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#74 - The Gold Rush

The third and final Charlie Chaplin film on the list, once again written, edited and scored by the do-it-all filmmaker. The earliest of the three (1925), Chaplin's comedic sense is well honed as the Lone Prospector (who is a dead ringer for the familiar Little Tramp) who bumbles his way through turn-of-the-century gold rush Alaska, avoiding starvation in a blizzard, courting the saloon girl who doesn't know he exists, and (of course) striking it big and getting fabulously wealthy, through no fault of his own.

This is the most unabashedly comedic of the Chaplin films I've seen. Still present are his touches of tragedy (unavoidable as he's making us laugh about people amidst starvation and heartbreak) but I probably laughed the hardest at this one. The two iconic scenes (Chaplin feasting on a roasted boot and Chaplin using two forked-impaled dinner rolls to effect a dapper dance) are just the tip of the iceberg of the comedy on this one. It also features the happiest ending of the three, which is sort of satisfying. We're left on a happy note as for Chaplin's characters, though it kind of seems strange to see the Little Tramp actually getting the girl at the end.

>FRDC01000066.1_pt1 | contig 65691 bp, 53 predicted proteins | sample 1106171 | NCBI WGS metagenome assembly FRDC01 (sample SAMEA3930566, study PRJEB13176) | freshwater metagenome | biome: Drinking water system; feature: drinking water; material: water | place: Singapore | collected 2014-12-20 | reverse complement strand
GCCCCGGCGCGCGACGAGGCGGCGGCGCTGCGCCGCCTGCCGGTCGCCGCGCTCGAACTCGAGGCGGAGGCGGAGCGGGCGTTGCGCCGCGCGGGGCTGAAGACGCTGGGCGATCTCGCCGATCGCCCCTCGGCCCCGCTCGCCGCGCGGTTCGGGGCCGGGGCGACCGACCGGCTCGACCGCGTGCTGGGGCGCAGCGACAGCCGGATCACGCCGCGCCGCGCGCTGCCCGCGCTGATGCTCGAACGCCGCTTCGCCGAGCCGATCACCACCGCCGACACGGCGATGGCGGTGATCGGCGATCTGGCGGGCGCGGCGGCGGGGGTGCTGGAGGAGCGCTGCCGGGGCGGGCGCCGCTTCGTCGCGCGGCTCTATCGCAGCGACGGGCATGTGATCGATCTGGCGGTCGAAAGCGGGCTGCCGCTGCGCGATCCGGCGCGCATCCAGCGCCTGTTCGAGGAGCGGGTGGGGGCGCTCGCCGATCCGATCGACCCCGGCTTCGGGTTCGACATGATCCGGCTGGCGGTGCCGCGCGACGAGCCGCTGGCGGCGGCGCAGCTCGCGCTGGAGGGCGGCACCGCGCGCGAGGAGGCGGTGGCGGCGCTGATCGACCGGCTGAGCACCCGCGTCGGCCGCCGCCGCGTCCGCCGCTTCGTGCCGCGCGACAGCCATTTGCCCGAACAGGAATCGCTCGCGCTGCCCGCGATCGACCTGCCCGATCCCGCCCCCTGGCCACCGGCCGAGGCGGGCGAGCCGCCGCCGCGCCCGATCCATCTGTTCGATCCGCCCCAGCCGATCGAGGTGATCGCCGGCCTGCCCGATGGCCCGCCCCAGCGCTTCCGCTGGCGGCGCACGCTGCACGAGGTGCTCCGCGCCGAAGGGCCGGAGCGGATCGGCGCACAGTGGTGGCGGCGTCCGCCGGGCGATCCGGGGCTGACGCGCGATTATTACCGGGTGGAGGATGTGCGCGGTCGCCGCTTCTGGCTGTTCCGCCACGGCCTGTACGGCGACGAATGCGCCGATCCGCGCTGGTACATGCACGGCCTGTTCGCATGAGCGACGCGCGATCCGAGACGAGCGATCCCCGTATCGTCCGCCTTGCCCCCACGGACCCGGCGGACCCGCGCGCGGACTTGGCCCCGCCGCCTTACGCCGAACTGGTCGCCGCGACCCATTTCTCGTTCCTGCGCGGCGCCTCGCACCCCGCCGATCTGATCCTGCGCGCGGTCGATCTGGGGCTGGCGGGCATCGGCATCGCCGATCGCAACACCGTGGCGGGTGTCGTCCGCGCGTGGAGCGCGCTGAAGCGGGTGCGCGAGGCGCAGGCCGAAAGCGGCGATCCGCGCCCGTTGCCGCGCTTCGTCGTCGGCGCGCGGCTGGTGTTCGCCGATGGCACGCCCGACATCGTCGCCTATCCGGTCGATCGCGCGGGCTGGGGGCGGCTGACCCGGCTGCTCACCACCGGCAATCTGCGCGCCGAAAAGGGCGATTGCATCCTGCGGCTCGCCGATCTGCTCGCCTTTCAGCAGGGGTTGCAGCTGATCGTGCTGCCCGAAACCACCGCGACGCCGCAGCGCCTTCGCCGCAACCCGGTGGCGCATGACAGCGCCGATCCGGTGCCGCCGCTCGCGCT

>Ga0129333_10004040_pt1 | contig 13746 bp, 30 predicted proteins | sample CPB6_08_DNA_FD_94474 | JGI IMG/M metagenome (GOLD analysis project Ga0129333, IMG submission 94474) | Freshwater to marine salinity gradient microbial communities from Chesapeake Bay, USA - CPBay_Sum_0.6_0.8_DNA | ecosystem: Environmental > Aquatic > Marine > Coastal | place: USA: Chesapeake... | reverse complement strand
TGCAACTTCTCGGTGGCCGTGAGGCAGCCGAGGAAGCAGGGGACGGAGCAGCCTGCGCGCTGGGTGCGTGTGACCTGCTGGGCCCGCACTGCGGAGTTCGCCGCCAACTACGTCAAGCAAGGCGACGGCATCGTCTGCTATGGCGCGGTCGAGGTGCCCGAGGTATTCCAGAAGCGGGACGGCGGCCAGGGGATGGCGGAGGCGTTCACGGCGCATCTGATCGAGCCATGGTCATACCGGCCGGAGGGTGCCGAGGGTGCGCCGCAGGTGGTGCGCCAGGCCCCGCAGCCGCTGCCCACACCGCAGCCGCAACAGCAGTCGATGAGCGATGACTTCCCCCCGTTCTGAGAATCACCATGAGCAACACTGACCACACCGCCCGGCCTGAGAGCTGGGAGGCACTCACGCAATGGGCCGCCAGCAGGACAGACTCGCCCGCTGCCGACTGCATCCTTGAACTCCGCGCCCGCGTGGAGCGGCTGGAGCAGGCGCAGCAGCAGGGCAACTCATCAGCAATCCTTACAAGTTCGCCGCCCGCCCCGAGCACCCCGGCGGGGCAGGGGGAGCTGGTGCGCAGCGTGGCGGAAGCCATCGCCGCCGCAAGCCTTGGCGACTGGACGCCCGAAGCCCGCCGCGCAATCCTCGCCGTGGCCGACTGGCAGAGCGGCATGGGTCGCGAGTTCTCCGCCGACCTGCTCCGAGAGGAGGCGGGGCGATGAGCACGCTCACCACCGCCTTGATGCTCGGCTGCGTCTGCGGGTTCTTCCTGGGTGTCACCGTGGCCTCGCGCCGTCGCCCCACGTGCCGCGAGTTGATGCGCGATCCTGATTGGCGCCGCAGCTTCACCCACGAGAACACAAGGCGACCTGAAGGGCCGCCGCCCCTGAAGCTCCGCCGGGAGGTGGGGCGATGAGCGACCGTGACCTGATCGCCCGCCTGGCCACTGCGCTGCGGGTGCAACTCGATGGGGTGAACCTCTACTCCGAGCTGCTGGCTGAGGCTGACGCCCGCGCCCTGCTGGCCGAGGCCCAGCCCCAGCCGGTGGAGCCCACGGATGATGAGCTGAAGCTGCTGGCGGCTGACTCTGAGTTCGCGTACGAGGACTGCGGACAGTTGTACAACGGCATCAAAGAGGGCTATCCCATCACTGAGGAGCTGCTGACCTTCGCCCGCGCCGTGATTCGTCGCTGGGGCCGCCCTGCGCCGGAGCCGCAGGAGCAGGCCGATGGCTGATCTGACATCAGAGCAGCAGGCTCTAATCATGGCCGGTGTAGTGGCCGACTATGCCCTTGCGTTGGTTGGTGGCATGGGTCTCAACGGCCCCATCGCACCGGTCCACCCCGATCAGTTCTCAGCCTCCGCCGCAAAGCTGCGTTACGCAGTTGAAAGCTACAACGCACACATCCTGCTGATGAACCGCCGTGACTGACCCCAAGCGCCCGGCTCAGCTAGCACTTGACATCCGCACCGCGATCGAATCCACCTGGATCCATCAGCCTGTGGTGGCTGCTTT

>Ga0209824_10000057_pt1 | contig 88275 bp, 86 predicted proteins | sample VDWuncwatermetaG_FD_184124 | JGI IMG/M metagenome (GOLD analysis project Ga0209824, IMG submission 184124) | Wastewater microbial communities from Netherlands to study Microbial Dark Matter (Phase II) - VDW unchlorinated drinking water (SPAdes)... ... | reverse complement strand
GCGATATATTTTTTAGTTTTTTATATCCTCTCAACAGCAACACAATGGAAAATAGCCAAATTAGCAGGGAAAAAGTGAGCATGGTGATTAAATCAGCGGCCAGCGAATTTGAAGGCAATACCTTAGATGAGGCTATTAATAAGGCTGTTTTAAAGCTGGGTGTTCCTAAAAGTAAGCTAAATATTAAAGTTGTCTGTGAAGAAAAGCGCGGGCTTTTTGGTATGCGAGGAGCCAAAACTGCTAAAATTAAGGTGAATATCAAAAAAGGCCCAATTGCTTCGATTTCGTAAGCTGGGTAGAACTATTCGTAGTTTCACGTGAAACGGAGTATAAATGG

As for the rest, I again must point you to my previous two Chaplin reviews, all of which is still applicable as Chaplin is again at the top of his game. The fourteen months it took to put the movie together are evident in the attention to detail.

I can't be too clear about this: seeing Chaplin's films are one of the best things that have come out of this project. Though I probably won't seek out seeing any more, I'm very glad to have seen these three and have an appreciation for one of cinema's greatest figures.


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This page contains a single entry from the blog posted on June 1, 2008 4:38 PM.

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